|Chinon – Clos d’Isore|
|The monopole parcel is situated in an enclosed vineyard that dates back to the 17th century. The ancient cellar of the Chateau is located beneath the vines. The soil is a mix of clay and limestone over a white chalk subsoil. The 3 hectare vineyard was fully planted in 1938 with a selection massale, which is largely intact to this day. The irregularly shaped old vines and steep slope necessitate that all vineyard work is done by hand. Rodolphe Raffault has cultivated the Clos d’Isoré organically since 2011. The 76 year old vines have exceptionally low, 25-30 hl/ha yields and give a wine of great depth and concentration. To further enhance maturity, Raffault strips leaves after veraison in mid- August. The Clos d’Isoré is aged for 18 months in 1 to 3 year old 500L barriques on its fine lees. The malolactic fermentation takes place in cask after about 12 months. J-M Raffault’s Chinon Clos d’Isoré is capable of long aging. Its complex cassis, dark cherry and mineral flavors emerge harmoniously with a few years of bottle age. 1000 cases produced. |
|Clos de L'hospice|
|In early 2008, the Clos de L’Hospice, one of Chinon’s greatest sites, was replanted by Domaine Jean-Maurice Raffault. This extraordinary, one-hectare vineyard is a steeply sloped natural amphitheater on limestone soils. Facing south, it overlooks the Vienne River opposite the Chateau de Chinon. Once owned by Rabelais’ descendants, the Clos was highly prized in times past and was regularly mentioned in historical documents. It belonged to the convent of Calvarian and Augustinian nuns through the French revolution, where it served as a source of income for a hospital run by the nuns – whence its name, the Clos de L’Hospice. Preferring to tend to their vegetables, in 1876 the sisters allowed local vignerons to maintain the vineyard. The nuns kept the wine in poor vintages for their patient’s consumption at the Hospice and sold off the good years at a profit. This arrangement continued until the vineyard was devastated during the Phylloxera epidemic.|
Despite various projects, the Clos remained unplanted with vines until 2008. Amazingly enough, up until the 1980s, the land was used as a garden by the hospital patients. The hospital relocated in 1980 and sold the land, which enabled the Clos de L’Hospice to eventually become a vineyard again. In 2008, Rodolphe Raffault revived the site in cooperation with the town of Chinon and an investment group who had undertaken the renovation of the Chateau, itself a national historic monument. Raffault planted 0.65 hectares in the Clos with pre-WWII selection massale Cabernet Franc vines to attain a vineyard that is as close as possible to the original. He will plant the remaining section soon. The first harvest took place in 2011.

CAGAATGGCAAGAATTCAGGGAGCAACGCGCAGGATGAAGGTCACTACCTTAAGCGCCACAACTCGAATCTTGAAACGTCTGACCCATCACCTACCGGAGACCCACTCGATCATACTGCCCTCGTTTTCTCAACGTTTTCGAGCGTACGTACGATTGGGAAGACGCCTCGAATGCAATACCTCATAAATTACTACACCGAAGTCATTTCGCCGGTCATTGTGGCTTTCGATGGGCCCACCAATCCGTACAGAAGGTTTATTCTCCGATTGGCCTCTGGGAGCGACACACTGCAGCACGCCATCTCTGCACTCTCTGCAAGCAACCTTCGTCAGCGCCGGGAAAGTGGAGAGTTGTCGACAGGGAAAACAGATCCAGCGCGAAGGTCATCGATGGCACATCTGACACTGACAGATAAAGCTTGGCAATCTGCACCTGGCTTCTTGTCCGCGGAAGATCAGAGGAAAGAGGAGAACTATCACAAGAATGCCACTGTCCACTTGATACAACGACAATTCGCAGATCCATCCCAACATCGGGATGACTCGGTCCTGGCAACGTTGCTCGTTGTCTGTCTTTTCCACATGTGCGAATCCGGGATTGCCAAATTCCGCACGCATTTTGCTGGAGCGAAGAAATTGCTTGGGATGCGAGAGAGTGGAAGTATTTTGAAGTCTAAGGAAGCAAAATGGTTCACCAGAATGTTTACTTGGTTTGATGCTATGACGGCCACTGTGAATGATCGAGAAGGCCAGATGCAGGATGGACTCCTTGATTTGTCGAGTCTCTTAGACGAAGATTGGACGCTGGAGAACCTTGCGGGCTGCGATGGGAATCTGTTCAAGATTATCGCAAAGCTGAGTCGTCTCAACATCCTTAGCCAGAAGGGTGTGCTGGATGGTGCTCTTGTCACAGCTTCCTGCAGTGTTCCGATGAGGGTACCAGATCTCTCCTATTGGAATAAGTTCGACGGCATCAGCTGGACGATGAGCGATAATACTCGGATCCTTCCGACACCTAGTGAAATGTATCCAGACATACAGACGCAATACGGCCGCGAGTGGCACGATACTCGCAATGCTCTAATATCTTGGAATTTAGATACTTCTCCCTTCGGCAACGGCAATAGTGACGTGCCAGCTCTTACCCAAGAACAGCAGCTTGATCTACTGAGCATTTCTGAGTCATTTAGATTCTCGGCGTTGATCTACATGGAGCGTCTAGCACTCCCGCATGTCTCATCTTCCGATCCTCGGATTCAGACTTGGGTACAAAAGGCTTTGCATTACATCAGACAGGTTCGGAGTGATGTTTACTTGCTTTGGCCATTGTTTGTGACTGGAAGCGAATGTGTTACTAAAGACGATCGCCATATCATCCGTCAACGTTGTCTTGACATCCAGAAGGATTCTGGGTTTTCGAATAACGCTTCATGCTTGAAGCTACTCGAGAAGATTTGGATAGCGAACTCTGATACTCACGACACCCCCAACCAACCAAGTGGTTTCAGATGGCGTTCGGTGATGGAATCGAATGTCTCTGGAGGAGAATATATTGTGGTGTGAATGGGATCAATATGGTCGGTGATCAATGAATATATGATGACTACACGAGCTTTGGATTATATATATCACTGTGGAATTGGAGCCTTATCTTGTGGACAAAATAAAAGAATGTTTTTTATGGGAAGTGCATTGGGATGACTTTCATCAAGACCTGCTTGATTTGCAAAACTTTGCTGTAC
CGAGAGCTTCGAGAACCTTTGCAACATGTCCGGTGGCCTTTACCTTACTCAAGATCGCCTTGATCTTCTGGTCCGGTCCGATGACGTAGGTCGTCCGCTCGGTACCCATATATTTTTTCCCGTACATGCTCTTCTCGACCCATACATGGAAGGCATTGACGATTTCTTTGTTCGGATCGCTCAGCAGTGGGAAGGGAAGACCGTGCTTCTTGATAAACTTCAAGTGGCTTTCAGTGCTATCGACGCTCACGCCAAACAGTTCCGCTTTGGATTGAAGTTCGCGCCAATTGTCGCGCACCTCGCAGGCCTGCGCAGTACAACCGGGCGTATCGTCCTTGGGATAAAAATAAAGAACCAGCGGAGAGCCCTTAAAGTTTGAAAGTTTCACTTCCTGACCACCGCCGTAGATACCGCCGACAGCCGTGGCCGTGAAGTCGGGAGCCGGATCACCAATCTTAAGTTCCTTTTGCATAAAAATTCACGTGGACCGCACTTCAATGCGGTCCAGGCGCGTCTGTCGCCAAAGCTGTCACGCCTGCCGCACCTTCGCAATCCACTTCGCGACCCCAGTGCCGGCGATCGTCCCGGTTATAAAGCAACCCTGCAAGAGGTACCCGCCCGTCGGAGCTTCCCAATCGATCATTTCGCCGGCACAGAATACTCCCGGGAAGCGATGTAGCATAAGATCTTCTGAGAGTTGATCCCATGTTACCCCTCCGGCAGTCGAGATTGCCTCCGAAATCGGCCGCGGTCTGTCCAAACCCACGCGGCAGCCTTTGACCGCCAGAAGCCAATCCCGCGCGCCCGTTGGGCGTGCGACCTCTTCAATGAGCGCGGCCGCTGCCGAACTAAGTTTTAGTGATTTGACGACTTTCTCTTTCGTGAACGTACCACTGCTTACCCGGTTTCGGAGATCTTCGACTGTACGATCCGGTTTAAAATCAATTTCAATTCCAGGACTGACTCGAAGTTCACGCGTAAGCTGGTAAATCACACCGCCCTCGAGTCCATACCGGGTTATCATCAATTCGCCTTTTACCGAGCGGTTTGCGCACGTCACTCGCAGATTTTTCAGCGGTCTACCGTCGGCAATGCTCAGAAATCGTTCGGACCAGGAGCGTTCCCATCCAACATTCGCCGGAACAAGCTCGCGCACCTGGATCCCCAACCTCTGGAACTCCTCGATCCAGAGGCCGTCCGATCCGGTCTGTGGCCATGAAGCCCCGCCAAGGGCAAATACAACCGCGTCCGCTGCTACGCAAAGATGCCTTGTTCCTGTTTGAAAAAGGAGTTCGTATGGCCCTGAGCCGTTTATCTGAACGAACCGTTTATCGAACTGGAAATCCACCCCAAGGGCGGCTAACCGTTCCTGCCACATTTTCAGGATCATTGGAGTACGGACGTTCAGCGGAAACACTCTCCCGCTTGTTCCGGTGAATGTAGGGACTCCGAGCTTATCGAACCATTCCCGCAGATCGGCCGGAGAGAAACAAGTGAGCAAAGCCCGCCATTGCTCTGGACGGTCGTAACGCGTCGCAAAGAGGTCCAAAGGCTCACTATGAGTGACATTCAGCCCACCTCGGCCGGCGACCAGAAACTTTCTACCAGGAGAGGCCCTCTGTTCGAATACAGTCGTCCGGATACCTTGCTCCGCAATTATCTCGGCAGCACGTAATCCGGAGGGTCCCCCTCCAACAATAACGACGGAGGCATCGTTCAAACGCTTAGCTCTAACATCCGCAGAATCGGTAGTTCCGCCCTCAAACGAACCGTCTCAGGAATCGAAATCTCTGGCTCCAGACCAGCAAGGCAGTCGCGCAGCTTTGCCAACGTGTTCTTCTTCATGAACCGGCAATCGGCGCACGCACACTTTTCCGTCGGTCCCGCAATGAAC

2012 is the second vintage of the Clos de L’Hospice. The season began slowly and conditions improved steadily over the summer. Raffault picked the Clos last, on October 16th, two weeks after the harvest of his Les Galuches and several days after the Les Picasses and Clos d’Isore (for comparison, the 2011 Clos de L’Hospice was picked on October 5th). The grapes were harvested by hand, sorted, and placed in a tank saturated with CO2 and without any sulfites, where the alcoholic fermentation began after 2 days. The maceration period lasted one month with frequent remontages, particularly in the first 10 days. Rodolphe Raffault maintained a blanket of CO2 throughout the vatting period and added no sulfites to the young wine. The 2012 Clos de L’Hospice was then transferred to new 500 litre barrels for 12 months of aging. After the malolactic fermentation in cask finished, Raffault again added no sulfites and chose to not rack the young wine; rather, it remained protected under the natural CO2 produced by the malolactic fermentation. Before assemblage in late November 2012, Raffault replaced the CO2 with inert gas to prevent any oxidization. Sulfites were not used at any phase. Bottling took place on December 12, 2013; 240 cases were made in 2012. Typical for the vintage, the 2012 Clos de L’Hospice has a lower alcoholic degree than the 2011 (0.70% less). The wine has a deeply saturated back purple color and bright, concentrated cassis and dark cherry fruit complemented by ripe tannins and a silky texture.